'Disaster!' mixes calamities with comedy, music at Farmington Civic Center
The musical comedy "Disaster!" opens this week at the Farmington Civic Center. Wochit
Four Corners Musical Theatre Company opens 2nd show
FARMINGTON — If you're a fan of catastrophes, the Four Corners Musical Theatre Company production of "Disaster! A 70s Disaster Movie Musical" opening this week at the Farmington Civic Center has everything you could ever want.
Well, almost everything.
As its title implies, the musical spoof of such 1970s films as "The Poseidon Adventure," "Earthquake," "The Towering Inferno" and "Airport" manages to fold in a long list of calamities — tidal waves, earthquakes, shark attacks, raging fires, a volcano, even a plague of rats and snakes. But that list contains one notable exception.
"There is no tornado," director Randy West said.
Presumably, playwrights Seth Rudetsky and Jack Plotnick decided to keep that tragic event in their hip pocket for the inevitable sequel.
Even so, "Disaster!" encompasses a dizzying number of pop culture reference points from that decade of a half-century ago. The play not only satirizes the plots of those genre films, it borrows heavily from their clichéd characters. There's the sleazy, cut-every-corner-imaginable floating casino owner, Tony (played by Matt Aaron); the investigative reporter determined to bust him, Marianne (Natalie Szczerba); the lovestruck waiter, Chad (Nick Drivas); the gambling-addicted nun, Sister Mary Downey (Michaela Moore); and the disaster expert who pleads in vain for someone to take his concerns seriously, Ted (Mitch Aiello).
There are also more than three dozen pop songs from the era, including such hits as "Hot Stuff," "I Will Survive," "Knock Three Times," "I Am Woman," "Knock on Wood," the theme from "Hawaii Five-O," "Baby Hold On" and "Three Times a Lady."
West said one of the more appealing elements of the show is the fact that it's not a typical "jukebox musical" — one that only loosely wraps a new story around a series of well-known but popular older songs. Rudetsky and Plotnick went to the trouble of planning their dialogue and action with the tunes in mind, he said.
"They actually worked diligently to work the plot around the songs," West said. "It's very clever in the way they used the songs. It's funny, and, yet, it has a heart to it. It has a resolution that's kind of sweet."
"Disaster!" was first performed off Broadway in 2013 and made its Broadway debut in 2015. But the show continues to evolve, and West said this production will feature a new ending piece that Rudetsky recently wrote, meaning this will be the first time "Disaster!" has been performed with this ending.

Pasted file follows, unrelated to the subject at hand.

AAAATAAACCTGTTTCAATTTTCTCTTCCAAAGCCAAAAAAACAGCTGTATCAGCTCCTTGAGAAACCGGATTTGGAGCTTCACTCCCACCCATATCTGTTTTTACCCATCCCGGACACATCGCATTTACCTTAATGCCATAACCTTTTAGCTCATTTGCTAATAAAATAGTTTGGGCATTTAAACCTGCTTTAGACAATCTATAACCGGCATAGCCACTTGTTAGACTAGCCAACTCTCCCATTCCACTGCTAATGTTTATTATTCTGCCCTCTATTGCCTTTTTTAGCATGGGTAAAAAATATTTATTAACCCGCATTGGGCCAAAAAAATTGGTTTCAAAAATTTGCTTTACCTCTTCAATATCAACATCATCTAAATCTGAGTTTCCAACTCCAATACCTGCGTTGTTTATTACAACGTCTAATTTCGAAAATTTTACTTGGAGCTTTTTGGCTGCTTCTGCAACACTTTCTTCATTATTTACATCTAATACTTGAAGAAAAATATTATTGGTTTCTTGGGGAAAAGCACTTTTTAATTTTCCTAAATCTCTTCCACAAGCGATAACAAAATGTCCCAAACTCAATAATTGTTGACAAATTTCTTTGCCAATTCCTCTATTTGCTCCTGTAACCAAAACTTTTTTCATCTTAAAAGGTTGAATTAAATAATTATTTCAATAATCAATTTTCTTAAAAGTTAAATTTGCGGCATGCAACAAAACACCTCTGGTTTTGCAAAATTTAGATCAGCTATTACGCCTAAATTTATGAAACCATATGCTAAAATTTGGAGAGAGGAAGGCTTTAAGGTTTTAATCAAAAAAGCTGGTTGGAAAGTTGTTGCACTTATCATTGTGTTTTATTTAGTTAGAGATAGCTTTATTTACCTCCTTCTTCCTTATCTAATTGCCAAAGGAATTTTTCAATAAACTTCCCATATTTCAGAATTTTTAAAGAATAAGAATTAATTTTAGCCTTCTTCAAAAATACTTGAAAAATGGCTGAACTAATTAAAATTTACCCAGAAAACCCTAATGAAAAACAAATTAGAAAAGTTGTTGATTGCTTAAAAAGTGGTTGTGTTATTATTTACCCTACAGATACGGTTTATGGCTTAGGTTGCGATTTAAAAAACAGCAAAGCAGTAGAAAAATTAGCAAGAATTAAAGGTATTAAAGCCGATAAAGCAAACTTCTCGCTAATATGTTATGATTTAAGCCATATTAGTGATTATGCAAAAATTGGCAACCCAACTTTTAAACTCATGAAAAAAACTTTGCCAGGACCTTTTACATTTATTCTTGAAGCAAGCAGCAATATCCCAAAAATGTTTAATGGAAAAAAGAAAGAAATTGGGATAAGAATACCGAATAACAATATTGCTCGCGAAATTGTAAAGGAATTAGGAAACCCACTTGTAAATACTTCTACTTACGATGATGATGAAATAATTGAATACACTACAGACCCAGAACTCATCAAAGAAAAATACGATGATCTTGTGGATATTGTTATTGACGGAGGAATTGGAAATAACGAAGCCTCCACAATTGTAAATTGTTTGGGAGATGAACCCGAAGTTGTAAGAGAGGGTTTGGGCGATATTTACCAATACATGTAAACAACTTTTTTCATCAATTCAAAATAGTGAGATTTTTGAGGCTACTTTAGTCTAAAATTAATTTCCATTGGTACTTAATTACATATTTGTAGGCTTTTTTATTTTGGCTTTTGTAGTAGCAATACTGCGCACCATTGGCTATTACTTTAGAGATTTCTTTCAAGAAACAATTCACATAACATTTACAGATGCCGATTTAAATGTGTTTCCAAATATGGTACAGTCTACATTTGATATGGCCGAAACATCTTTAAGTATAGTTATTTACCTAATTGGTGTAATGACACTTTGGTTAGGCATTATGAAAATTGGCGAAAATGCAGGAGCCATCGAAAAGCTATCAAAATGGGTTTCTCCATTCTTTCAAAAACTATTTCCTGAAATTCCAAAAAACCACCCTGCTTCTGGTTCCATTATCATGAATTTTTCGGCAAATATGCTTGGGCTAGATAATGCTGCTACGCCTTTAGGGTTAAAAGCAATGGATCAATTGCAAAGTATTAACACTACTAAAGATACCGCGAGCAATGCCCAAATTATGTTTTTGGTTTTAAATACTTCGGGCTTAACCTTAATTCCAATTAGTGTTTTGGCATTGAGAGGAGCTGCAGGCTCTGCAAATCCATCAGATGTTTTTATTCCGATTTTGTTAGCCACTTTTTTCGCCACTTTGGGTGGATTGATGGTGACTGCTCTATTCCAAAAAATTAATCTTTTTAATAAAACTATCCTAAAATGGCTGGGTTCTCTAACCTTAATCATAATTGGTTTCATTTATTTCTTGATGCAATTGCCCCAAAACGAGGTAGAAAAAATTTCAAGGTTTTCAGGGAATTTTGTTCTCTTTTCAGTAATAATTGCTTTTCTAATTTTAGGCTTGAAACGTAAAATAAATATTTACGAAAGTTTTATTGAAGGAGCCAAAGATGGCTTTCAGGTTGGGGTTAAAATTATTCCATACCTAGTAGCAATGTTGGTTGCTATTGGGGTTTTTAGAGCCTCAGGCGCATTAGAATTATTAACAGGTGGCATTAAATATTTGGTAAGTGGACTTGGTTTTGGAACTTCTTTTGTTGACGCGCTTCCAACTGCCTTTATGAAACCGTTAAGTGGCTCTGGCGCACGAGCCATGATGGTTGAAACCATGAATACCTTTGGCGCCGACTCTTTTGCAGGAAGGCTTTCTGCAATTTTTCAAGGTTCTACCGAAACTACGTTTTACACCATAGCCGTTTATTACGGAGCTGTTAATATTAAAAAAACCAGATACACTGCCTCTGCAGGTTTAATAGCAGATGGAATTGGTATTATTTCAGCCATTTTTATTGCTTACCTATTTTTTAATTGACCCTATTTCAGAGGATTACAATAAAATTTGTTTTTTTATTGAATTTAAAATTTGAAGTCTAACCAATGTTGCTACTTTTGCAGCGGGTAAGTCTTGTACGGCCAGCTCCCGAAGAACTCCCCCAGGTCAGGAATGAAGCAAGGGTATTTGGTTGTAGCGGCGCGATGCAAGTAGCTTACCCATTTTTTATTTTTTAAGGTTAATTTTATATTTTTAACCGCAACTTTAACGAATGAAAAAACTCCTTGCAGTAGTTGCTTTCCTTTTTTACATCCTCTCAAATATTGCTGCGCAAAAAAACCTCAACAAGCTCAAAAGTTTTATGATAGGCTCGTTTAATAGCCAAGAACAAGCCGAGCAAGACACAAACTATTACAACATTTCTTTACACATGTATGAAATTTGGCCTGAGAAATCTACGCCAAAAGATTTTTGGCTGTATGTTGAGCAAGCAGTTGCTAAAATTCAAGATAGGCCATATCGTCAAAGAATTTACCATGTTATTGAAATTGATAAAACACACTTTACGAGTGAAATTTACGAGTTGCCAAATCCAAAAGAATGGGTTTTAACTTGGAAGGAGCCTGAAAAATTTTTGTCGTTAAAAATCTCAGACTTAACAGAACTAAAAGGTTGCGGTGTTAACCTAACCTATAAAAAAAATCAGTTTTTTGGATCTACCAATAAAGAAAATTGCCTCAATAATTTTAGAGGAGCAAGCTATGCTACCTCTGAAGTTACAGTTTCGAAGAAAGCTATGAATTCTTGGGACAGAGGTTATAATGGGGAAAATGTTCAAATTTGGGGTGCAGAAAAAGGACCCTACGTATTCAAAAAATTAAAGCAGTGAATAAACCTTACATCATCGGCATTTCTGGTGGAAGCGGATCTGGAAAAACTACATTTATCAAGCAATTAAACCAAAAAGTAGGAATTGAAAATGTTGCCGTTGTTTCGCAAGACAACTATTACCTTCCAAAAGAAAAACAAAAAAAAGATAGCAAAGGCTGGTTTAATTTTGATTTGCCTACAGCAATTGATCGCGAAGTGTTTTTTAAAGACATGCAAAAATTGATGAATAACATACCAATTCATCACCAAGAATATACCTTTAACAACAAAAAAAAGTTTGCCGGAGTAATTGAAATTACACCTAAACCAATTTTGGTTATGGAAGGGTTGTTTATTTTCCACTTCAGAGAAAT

This will be the second production of the Four Corners Musical Theatre Company, the troupe that West — who serves as the Civic Center supervisor — launched last fall with a production of "The Musical of Musicals (The Musical!)" at his newly renovated venue.
He said he chose "Musical of Musicals" for the debut because it featured a relatively small cast and he had worked with many of the actors previously, thus providing a relatively risk-free shakedown cruise for the new company. West noted the degree of difficulty is more pronounced in mounting a production of "Disaster!" It features a much larger cast of 17 actors, and its sets, music, costumes and technical elements are all much more ambitious.
Over the past several months, West said, he has gotten much better acquainted with other local actors, as well as lighting and sound technicians, and musicians. "Disaster!" also will feature a live, eight-piece band rather than recorded music.
"I built a core company of professionals in 'Musical of Musicals,'" he said. "This expands that talent by quite a bit."
The cast features a number of local and Durango, Colorado, actors in addition to those who perform nationally. It is highlighted by the presence of Ben Tyler, a Phoenix actor whose association with West goes back approximately 35 years.
Tyler is a member of the Actors' Equity Association, the labor union for professional actors and stage managers in America. The professional actors in the production are having the cost of their presence and their travel covered by the Mains Foundation for the Performing Arts, which aims to underwrite some of the talent costs for Civic Center productions to reduce ticket prices.
Tyler acknowledged the melodramatic and cheesy nature of the 1970s films that this production is based on. But he still finds something worthwhile in those stories that "Disaster!" puts to good use — a message about how people of vastly different personalities can rally around each other.
"When the poop hits the fan, it draws all these people together in common cause (for) survival," he said.
That serious tone is balanced by the production's upbeat music. Many of the actors in "Disaster!" were born decades after those tunes resided at the top of the charts, but that doesn't mean the songs were unknown to them.
"My mom played all this music for me when I was growing up," said Kim Camacho, who portrays the lounge singer Jackie.
Michaela Moore, who plays Sister Mary Downey, said that preference for music of a different era is common for young actors who grew up in a theater environment.
"I didn't like the pop music I was growing up with," she said. "I much preferred the pop music of the '60s and '70s."
"Disaster!" will be performed at 7:30 p.m. Feb. 20-22 and 2 p.m. Feb. 23. Tickets range from $10 to $32. They are available at the box office, by phone at 505-599-1148 or online at fmtn.org/shows.
Mike Easterling can be reached at 505-564-4610 or firstname.lastname@example.org. Support local journalism with a digital subscription: http://bit.ly/216TU0e